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Social Responsibilities of Businesses

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"Outline the argument for and against business having social

responsibilities beyond that of making a profit. In the light of this, do

you think businesses should make charitable donations to the Tsunami

appeal? Justify your answer."

26th April 2005

To best understand the nature of the posed question I propose the

articulated finding of the widespread acceptance that cooperate official

and labour leaders have a 'social responsibility' that extends beyond the

realm of serving shareholder and its members (Friedman 1962, p. 133). The

following essay is aimed at highlighting the role of businesses, whether

they are to have interest other than solely making profit and if so what

groups should benefit from the success of a company.

According to Wilson (2004, Vol.23, p. 23) arguments, the nature of

existence for business or corporations should be 'everything to do with

service to society, and only secondarily to do with profitability.' But

this is quite on the contrary to the apparently antediluvian view put

forward by corporate executives Friedman and Levitt (cited in Wilson, 2004,

Vol.23, p. 23) highlighting '.the business of business is making money, not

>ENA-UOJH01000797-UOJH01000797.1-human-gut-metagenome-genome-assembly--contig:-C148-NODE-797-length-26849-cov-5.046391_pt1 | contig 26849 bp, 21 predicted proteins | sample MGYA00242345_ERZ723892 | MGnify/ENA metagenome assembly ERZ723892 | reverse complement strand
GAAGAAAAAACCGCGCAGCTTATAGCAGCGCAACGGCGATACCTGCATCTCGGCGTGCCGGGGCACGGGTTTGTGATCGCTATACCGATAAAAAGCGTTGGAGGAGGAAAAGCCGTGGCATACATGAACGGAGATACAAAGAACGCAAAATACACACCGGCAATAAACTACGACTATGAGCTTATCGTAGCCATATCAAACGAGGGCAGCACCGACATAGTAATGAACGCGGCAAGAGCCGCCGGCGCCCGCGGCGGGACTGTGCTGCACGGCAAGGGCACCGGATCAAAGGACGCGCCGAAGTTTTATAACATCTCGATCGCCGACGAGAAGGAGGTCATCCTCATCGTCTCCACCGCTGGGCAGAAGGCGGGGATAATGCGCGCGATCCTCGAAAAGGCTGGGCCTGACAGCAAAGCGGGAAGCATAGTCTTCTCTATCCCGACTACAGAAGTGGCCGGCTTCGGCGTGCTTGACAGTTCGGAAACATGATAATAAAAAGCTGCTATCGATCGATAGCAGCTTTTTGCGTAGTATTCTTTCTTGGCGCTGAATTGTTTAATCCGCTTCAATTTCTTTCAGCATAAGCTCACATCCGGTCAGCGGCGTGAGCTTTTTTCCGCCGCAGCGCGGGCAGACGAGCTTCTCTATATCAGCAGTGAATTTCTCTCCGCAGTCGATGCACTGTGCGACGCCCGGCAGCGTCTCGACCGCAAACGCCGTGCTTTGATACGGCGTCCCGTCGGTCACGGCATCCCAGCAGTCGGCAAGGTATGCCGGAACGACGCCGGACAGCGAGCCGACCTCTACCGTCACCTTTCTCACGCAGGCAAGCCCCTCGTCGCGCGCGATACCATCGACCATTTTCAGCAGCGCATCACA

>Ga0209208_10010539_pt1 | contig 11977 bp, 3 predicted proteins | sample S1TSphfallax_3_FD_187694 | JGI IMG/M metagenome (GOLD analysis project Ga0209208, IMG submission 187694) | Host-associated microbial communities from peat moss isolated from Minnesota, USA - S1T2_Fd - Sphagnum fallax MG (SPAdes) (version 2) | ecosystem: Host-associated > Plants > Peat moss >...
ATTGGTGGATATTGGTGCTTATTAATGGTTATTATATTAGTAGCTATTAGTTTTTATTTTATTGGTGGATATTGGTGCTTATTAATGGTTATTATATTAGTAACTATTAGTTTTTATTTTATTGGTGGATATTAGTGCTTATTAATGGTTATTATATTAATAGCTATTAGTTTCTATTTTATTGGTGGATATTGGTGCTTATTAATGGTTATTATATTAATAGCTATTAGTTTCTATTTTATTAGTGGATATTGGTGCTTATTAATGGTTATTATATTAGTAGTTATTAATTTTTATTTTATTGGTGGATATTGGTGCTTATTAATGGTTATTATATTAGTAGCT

sweet music.' So why is there discrepancy between the ideal view of

business and which should be placed under higher priority the shareholders

or stakeholders (society).

To understand both points of view we need to identify the party's involved

and the relationship they have to the business and business operations. A

stockholder (shareholder) is one that owns or holds a share or shares of

stock in company, enterprise or organisation (The American Heritage

Dictionary of the English Language, Fourth Edition, 2005). Shareholders are

the financial backing in the organisation, they are generally people

interested in making a profit (in the form of dividends) and they supply

capital to the organisation. On the contrary stakeholder are seen as any

party that has an interest in an organization. Stakeholders of a company

include stockholders, bondholders, customers, suppliers, employees, and so

forth (Scott, 2003).

Given the definition or both involved parties it is clear to see that the

success of the business in making a profit will please the shareholders

however, to make long-run profits in turn requires compatibility and

complacency from its revenue source; the stakeholders. This requires the

need for mission and vision driven company which must be truly responsive

to stakeholders not only its shareholders (Wilson, 2004, Vol.23, p.23).

These 'social responsibilities' must however be driven directly at the

stakeholders involved with the business dealings in order to serve equally




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